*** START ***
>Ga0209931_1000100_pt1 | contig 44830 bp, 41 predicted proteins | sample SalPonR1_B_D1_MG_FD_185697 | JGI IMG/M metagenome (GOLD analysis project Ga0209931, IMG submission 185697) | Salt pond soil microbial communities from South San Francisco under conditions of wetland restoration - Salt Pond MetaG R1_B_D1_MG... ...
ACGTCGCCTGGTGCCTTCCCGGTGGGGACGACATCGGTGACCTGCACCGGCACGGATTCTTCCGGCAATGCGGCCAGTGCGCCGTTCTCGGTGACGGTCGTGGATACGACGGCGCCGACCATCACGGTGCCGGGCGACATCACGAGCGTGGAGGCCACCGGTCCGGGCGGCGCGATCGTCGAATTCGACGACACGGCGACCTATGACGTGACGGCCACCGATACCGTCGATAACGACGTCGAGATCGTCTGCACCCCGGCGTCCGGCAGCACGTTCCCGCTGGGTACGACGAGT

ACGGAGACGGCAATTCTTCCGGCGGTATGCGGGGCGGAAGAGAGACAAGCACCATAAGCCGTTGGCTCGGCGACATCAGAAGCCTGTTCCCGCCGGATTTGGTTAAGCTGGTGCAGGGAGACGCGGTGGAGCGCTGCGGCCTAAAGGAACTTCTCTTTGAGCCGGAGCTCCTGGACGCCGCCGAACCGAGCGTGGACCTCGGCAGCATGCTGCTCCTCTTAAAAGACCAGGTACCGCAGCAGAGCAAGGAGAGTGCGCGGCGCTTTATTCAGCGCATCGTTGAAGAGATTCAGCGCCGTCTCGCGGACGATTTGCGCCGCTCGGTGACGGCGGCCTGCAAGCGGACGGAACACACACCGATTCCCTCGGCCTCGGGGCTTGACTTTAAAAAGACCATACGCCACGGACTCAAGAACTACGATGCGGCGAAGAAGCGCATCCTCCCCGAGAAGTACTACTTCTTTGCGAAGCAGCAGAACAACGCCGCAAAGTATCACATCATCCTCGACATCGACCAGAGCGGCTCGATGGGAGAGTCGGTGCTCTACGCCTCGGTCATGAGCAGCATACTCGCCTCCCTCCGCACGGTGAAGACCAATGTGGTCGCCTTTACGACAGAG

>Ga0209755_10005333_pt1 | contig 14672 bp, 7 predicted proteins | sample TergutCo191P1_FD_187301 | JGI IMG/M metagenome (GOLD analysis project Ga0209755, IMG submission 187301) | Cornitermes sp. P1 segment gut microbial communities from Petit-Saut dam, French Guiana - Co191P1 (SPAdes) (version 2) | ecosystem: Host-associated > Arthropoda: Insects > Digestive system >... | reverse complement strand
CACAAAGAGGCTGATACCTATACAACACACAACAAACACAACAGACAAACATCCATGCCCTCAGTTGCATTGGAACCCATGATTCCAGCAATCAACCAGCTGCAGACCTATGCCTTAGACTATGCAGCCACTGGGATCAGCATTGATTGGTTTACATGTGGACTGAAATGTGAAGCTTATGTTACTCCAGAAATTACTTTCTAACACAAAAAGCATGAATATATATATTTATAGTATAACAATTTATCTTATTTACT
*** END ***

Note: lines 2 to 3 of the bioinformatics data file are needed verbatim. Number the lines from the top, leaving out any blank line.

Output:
ACGTCGCCTGGTGCCTTCCCGGTGGGGACGACATCGGTGACCTGCACCGGCACGGATTCTTCCGGCAATGCGGCCAGTGCGCCGTTCTCGGTGACGGTCGTGGATACGACGGCGCCGACCATCACGGTGCCGGGCGACATCACGAGCGTGGAGGCCACCGGTCCGGGCGGCGCGATCGTCGAATTCGACGACACGGCGACCTATGACGTGACGGCCACCGATACCGTCGATAACGACGTCGAGATCGTCTGCACCCCGGCGTCCGGCAGCACGTTCCCGCTGGGTACGACGAGT

ACGGAGACGGCAATTCTTCCGGCGGTATGCGGGGCGGAAGAGAGACAAGCACCATAAGCCGTTGGCTCGGCGACATCAGAAGCCTGTTCCCGCCGGATTTGGTTAAGCTGGTGCAGGGAGACGCGGTGGAGCGCTGCGGCCTAAAGGAACTTCTCTTTGAGCCGGAGCTCCTGGACGCCGCCGAACCGAGCGTGGACCTCGGCAGCATGCTGCTCCTCTTAAAAGACCAGGTACCGCAGCAGAGCAAGGAGAGTGCGCGGCGCTTTATTCAGCGCATCGTTGAAGAGATTCAGCGCCGTCTCGCGGACGATTTGCGCCGCTCGGTGACGGCGGCCTGCAAGCGGACGGAACACACACCGATTCCCTCGGCCTCGGGGCTTGACTTTAAAAAGACCATACGCCACGGACTCAAGAACTACGATGCGGCGAAGAAGCGCATCCTCCCCGAGAAGTACTACTTCTTTGCGAAGCAGCAGAACAACGCCGCAAAGTATCACATCATCCTCGACATCGACCAGAGCGGCTCGATGGGAGAGTCGGTGCTCTACGCCTCGGTCATGAGCAGCATACTCGCCTCCCTCCGCACGGTGAAGACCAATGTGGTCGCCTTTACGACAGAG